Captors use social isolation to torture prisoners of war—to drastic effect. Social isolation of otherwise healthy, well-functioning individuals eventually results in psychological and physical disintegration, and even death.
Over the past few decades, social scientists have gone beyond evidence of extreme social deprivation to demonstrate a clear link between social relationships and health in the general population.
Adults who are more socially connected are healthier and live longer than their more isolated peers. This article describes major findings in the study of social relationships and health, and how that knowledge might be translated into policy that promotes population health.
Key research findings include:
(1) social relationships have significant effects on health;
(2) social relationships affect health through behavioral, psychosocial, and physiological pathways;
(3) relationships have costs and benefits for health;
(4) relationships shape health outcomes throughout the life course and have a cumulative impact on health over time; and
(5) the costs and benefits of social relationships are not distributed equally in the population.
Before we move on, let me summarize:
- isolation is used for torture
- social relationships shape health
The Good News…Positive Relationships Equate to Better Health
As expected, the article referenced above provides evidence that positive relationships have mostly been associated with beneficial effects on the body, mind, and spirit. I previously summarized some of these powerful health associations related to social connection and relationships.
The bottom line is that there are many benefits that come with being part of a welcoming community and fostering a grateful heart.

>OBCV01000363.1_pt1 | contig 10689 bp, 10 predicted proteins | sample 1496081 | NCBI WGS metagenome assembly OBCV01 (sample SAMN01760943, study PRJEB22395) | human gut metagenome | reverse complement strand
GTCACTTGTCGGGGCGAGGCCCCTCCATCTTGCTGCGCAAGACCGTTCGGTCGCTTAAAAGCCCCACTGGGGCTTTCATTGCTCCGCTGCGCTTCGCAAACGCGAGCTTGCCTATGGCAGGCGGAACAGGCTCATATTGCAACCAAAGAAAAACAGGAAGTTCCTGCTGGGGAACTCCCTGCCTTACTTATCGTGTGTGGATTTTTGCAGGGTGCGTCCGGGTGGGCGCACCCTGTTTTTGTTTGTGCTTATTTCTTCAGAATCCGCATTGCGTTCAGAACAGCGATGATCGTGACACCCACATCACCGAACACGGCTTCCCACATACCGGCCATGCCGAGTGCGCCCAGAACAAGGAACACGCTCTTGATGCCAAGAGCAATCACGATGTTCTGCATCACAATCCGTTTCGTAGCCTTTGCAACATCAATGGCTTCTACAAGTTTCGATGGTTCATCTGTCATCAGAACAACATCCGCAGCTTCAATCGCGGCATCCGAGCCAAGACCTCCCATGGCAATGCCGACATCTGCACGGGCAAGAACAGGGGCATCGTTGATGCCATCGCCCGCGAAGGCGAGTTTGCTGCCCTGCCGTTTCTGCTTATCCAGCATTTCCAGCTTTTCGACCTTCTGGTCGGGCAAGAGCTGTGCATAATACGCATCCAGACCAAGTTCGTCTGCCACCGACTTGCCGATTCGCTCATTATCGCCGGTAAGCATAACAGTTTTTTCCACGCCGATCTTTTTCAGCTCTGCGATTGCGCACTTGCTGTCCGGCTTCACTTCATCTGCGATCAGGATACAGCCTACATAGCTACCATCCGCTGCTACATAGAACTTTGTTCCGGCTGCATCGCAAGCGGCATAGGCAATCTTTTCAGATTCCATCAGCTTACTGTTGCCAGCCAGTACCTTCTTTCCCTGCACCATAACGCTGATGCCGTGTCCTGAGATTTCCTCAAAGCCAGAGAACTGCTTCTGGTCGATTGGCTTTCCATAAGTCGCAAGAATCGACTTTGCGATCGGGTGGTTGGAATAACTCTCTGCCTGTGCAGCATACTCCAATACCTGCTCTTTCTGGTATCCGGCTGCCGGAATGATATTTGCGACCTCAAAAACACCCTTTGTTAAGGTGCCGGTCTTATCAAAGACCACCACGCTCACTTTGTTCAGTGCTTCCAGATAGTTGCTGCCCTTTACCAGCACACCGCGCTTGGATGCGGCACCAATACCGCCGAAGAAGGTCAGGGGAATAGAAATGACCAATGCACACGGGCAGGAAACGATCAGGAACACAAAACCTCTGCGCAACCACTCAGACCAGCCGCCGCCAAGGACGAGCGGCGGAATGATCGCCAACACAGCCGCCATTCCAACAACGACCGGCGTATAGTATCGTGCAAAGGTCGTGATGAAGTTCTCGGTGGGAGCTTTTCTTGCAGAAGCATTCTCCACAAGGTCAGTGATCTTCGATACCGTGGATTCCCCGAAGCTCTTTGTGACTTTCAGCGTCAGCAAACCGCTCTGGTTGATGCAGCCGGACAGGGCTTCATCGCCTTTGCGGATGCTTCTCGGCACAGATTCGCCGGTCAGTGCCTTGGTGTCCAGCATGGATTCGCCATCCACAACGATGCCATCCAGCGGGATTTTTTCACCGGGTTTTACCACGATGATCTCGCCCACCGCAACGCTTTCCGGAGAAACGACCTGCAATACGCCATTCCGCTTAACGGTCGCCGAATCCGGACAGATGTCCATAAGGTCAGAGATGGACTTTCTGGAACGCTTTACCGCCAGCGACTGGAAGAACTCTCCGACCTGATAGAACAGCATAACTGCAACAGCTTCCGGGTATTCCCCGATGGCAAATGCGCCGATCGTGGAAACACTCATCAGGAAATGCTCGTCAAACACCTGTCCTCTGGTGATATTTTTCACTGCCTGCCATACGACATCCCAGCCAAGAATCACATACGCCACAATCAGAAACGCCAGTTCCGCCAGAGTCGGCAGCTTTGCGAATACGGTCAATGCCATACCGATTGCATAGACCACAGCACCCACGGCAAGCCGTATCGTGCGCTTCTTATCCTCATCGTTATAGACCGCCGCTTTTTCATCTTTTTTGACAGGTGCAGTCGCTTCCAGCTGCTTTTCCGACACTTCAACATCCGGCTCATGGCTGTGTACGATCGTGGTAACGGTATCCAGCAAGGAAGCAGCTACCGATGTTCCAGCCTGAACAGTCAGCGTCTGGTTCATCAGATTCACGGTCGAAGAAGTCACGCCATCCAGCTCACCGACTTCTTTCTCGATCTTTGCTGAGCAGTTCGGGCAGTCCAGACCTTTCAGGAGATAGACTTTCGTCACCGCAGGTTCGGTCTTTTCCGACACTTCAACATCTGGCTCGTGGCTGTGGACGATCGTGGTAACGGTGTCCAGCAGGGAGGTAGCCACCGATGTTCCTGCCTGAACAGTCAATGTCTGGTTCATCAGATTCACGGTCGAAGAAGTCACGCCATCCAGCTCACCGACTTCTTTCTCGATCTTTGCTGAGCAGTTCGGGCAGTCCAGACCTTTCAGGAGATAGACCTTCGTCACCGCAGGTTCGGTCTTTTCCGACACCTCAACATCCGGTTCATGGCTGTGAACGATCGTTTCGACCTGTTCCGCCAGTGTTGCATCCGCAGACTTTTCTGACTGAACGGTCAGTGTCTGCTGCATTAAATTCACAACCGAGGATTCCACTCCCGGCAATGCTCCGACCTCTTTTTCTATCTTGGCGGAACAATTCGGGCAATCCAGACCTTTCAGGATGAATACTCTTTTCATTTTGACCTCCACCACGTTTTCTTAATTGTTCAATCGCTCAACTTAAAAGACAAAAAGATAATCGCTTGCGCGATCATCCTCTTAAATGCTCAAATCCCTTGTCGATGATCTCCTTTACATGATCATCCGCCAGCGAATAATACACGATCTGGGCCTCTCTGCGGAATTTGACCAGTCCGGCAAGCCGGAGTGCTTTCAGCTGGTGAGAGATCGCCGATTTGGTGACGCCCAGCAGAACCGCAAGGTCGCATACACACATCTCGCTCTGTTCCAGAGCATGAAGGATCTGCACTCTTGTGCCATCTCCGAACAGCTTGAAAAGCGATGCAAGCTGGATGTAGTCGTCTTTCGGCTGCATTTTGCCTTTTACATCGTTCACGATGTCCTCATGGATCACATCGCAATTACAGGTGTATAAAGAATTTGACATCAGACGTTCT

2. The Toxicity of Loneliness
When the connection between loneliness was found to be more of a health risk than “obesity” or smoking, the media took notice, and people had two choices:
- Ignore it and exercise harder, and eat “better”
- Take a hard, dirty look at your perceptions (KEY WORD) of your relationships and your health goals
Since isolation can kill, let’s define some terms before moving on…
The authors defined social isolation as “relative absence of social relationships.” They also explained the aspects of social integration, quality of relationships, and social networks as all factors that affect health:
Social integration refers to overall level of involvement with informal social relationships, such as having a spouse, and with formal social relationships, such as those with religious institutions and volunteer organizations.
Quality of relationships includes positive aspects of relationships, such as emotional support provided by significant others, and strained aspects of relationships, such as conflict and stress.
Social networks refer to the web of social relationships surrounding an individual, in particular, structural features, such as the type and strength of each social relationship.
Click here to continue reading, or listen to the audios, on how toxic and strained relations can cause harm AND learn tools and techniques to move toward more positive connections.